Ford is joining Tesla in slashing the prices of its most popular electric vehicle model, the Mustang Mach-E.
With price cuts ranging from 1.2% to 8.8% of the current MSRP, Ford aims to increase sales while simultaneously increasing production to 130,000 units per year.
Ford executives admit that some of these price cuts won’t be profitable per unit, although this strategy could help Ford retain or even grow its EV market share.
Dearborn’s best-selling electric vehicle, the Ford Mustang Mach-E, is emblematic of the company’s transition into the electric vehicle market. Despite its initially controversial Mustang nameplate, the crossover has largely been a success for Ford, with sales figures posting 45.4% growth in 2022. This equates to 39,458 Mach-E units sold in 2022, with Ford selling 61 575 electric vehicles in total (including F-150 Foudres and E-Transits).
This puts Ford in second place for electric vehicle sales, leaving a significant margin between it and the main shareholder, Tesla. Even with such drastic margins between Ford and Tesla, with more than a million units difference, Ford seems ready to fight. At least that’s what its new EV strategy signals, as the Mustang Mach-E receives a significant price cut for 2023 while the company also ramps up production.
Ford is offering up to $5,900 off its Mach-E lineup, with the GT trim dropping from $71,195 to $65,495, including a $1,500 destination and delivery charge for the entire model. Not all versions will receive such steep price cuts. At the lower end, Select RWD Standard Range models are only $900 less, while Select eAWD Standard Range only receives a $600 price cut. That means the cheapest Mustang Mach-E available, the standard Select RWD line, will start at $47,495.
The California Route 1 eAWD Extended Range models received the second largest price cut, with a $5580 cut bringing its MSRP to $59,495. Both Premium trim models also received price reductions, with the RWD model slashing $3980 while the AWD version dropped just under $3680 from its MSRP. Ford has even made the extended-range battery a bit cheaper, now priced at $7,000 as opposed to the previous price of $8,600.
Ford says customers with existing orders for the Mach-E, or those who purchased a Mach-E in January, will be credited for the new price. Additionally, Mustang Mach-Es ordered between January 30 and April 3, 2023 may be eligible for special interest rates as low as 5.34% from Ford Credit.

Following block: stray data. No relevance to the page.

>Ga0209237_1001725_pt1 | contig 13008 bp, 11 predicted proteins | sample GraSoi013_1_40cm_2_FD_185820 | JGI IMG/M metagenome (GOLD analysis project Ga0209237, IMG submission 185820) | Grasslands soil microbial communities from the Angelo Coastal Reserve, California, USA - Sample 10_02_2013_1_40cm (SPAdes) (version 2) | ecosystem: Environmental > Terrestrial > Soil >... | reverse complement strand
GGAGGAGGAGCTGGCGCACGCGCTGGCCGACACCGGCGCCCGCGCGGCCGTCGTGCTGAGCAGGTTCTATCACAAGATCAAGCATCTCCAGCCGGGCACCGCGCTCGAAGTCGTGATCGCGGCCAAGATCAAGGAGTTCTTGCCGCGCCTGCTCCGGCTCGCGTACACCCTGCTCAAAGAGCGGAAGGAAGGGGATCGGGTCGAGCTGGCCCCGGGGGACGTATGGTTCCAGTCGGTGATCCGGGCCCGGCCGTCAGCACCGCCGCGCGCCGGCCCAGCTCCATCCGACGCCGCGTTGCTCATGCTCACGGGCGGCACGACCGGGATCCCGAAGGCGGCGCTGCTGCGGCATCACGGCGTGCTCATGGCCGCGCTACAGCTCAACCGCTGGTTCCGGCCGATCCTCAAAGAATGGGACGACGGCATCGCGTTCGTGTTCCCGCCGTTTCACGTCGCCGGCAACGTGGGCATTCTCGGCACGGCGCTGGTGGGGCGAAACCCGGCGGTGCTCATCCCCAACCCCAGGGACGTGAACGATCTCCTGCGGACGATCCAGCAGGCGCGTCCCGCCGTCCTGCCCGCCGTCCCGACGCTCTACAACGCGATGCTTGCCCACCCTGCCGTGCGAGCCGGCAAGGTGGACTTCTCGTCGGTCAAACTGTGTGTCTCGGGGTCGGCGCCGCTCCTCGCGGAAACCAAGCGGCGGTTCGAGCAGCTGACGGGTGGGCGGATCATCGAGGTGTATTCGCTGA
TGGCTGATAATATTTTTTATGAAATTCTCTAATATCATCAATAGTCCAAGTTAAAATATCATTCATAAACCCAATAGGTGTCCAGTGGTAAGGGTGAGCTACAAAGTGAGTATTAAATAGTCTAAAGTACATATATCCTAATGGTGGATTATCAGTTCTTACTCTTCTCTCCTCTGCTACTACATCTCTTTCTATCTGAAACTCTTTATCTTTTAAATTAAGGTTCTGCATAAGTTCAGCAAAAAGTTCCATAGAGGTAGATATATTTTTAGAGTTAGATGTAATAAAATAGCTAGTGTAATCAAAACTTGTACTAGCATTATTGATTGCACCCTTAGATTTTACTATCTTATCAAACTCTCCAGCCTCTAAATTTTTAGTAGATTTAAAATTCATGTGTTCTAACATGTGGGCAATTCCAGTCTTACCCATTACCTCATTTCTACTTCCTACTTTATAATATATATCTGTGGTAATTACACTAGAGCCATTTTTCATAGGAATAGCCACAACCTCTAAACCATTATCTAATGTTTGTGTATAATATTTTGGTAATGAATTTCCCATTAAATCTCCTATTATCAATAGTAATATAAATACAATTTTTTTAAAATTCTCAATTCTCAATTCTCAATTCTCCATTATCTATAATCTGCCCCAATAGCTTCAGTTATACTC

With the price cut intended to boost Ford sales, it’s easy to see the parallel between Ford’s strategy and Tesla’s recent price cuts. This strategy has paid off for Tesla in the short term, with sales surging and Tesla shares even receiving upgrades from Wall Street as a result. After being undermined by Tesla, particularly with deep price cuts for its rival Mach-E Model Y crossover, Ford’s price-cutting response could foster a potential electric vehicle price war.
In fact, Ford’s electric vehicle business chief customer officer, Marin Gjaja, said these price cuts won’t allow some Mach-E models to be profitable on a per-unit basis, CNBC reports. This indicates that Ford is ready to temporarily lose even more money per electric vehicle to maintain the Mach-E’s place as the third most popular electric vehicle model in the United States. Even so, Ford’s planned production increase from 78,000 vehicles to 130,000 units per year could offset this loss in profitability per unit, as the former automaker remains determined to unseat Tesla.
“We’re not going to give ground to anyone. We’re producing more electric vehicles to reduce customer wait times, offer competitive pricing, and work to create an unparalleled ownership experience,” said Marin Gjaja. “Our customers are at the center of everything we do – as we continue to build exciting and exciting electric vehicles, we will continue to push the boundaries to make electric vehicles more accessible to everyone.”
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